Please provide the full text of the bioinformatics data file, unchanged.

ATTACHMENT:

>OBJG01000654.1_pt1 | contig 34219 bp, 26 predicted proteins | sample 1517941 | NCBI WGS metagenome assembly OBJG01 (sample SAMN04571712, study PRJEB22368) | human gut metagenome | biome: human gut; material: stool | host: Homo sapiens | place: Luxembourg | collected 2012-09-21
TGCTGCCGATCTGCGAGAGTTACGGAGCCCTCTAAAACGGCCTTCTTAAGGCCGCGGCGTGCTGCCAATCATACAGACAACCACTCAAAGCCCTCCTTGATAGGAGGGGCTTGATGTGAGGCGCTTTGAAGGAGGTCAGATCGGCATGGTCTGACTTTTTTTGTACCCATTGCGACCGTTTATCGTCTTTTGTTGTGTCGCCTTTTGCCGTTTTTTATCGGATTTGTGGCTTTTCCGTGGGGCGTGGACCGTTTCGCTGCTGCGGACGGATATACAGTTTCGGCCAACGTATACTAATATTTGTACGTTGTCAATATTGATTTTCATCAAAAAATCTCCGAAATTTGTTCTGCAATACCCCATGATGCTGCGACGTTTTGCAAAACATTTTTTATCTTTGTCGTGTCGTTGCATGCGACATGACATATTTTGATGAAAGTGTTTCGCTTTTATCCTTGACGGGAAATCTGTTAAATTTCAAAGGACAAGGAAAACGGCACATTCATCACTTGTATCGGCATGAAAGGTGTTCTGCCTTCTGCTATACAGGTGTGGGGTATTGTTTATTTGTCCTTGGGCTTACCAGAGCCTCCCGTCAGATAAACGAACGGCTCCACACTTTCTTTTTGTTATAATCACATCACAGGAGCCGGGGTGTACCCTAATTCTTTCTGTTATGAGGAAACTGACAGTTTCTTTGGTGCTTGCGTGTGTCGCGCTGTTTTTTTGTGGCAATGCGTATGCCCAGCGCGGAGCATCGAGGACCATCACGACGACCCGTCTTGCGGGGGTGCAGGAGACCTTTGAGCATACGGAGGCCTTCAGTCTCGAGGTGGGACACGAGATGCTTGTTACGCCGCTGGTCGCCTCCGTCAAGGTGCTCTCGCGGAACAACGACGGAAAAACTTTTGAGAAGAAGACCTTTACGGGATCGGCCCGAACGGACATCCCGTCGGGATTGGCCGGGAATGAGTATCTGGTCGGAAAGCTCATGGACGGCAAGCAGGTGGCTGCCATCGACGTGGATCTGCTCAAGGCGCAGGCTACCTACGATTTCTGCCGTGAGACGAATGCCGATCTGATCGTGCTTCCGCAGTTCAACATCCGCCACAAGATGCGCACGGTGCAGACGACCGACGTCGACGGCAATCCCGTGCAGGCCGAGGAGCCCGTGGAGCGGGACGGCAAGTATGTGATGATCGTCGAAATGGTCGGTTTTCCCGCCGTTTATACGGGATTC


>OBJG01000654.1_pt1 | contig 34219 bp, 26 predicted proteins | sample 1517941 | NCBI WGS metagenome assembly OBJG01 (sample SAMN04571712, study PRJEB22368) | human gut metagenome | biome: human gut; material: stool | host: Homo sapiens | place: Luxembourg | collected 2012-09-21
TGCTGCCGATCTGCGAGAGTTACGGAGCCCTCTAAAACGGCCTTCTTAAGGCCGCGGCGTGCTGCCAATCATACAGACAACCACTCAAAGCCCTCCTTGATAGGAGGGGCTTGATGTGAGGCGCTTTGAAGGAGGTCAGATCGGCATGGTCTGACTTTTTTTGTACCCATTGCGACCGTTTATCGTCTTTTGTTGTGTCGCCTTTTGCCGTTTTTTATCGGATTTGTGGCTTTTCCGTGGGGCGTGGACCGTTTCGCTGCTGCGGACGGATATACAGTTTCGGCCAACGTATACTAATATTTGTACGTTGTCAATATTGATTTTCATCAAAAAATCTCCGAAATTTGTTCTGCAATACCCCATGATGCTGCGACGTTTTGCAAAACATTTTTTATCTTTGTCGTGTCGTTGCATGCGACATGACATATTTTGATGAAAGTGTTTCGCTTTTATCCTTGACGGGAAATCTGTTAAATTTCAAAGGACAAGGAAAACGGCACATTCATCACTTGTATCGGCATGAAAGGTGTTCTGCCTTCTGCTATACAGGTGTGGGGTATTGTTTATTTGTCCTTGGGCTTACCAGAGCCTCCCGTCAGATAAACGAACGGCTCCACACTTTCTTTTTGTTATAATCACATCACAGGAGCCGGGGTGTACCCTAATTCTTTCTGTTATGAGGAAACTGACAGTTTCTTTGGTGCTTGCGTGTGTCGCGCTGTTTTTTTGTGGCAATGCGTATGCCCAGCGCGGAGCATCGAGGACCATCACGACGACCCGTCTTGCGGGGGTGCAGGAGACCTTTGAGCATACGGAGGCCTTCAGTCTCGAGGTGGGACACGAGATGCTTGTTACGCCGCTGGTCGCCTCCGTCAAGGTGCTCTCGCGGAACAACGACGGAAAAACTTTTGAGAAGAAGACCTTTACGGGATCGGCCCGAACGGACATCCCGTCGGGATTGGCCGGGAATGAGTATCTGGTCGGAAAGCTCATGGACGGCAAGCAGGTGGCTGCCATCGACGTGGATCTGCTCAAGGCGCAGGCTACCTACGATTTCTGCCGTGAGACGAATGCCGATCTGATCGTGCTTCCGCAGTTCAACATCCGCCACAAGATGCGCACGGTGCAGACGACCGACGTCGACGGCAATCCCGTGCAGGCCGAGGAGCCCGTGGAGCGGGACGGCAAGTATGTGATGATCGTCGAAATGGTCGGTTTTCCCGCCGTTTATACGGGATTC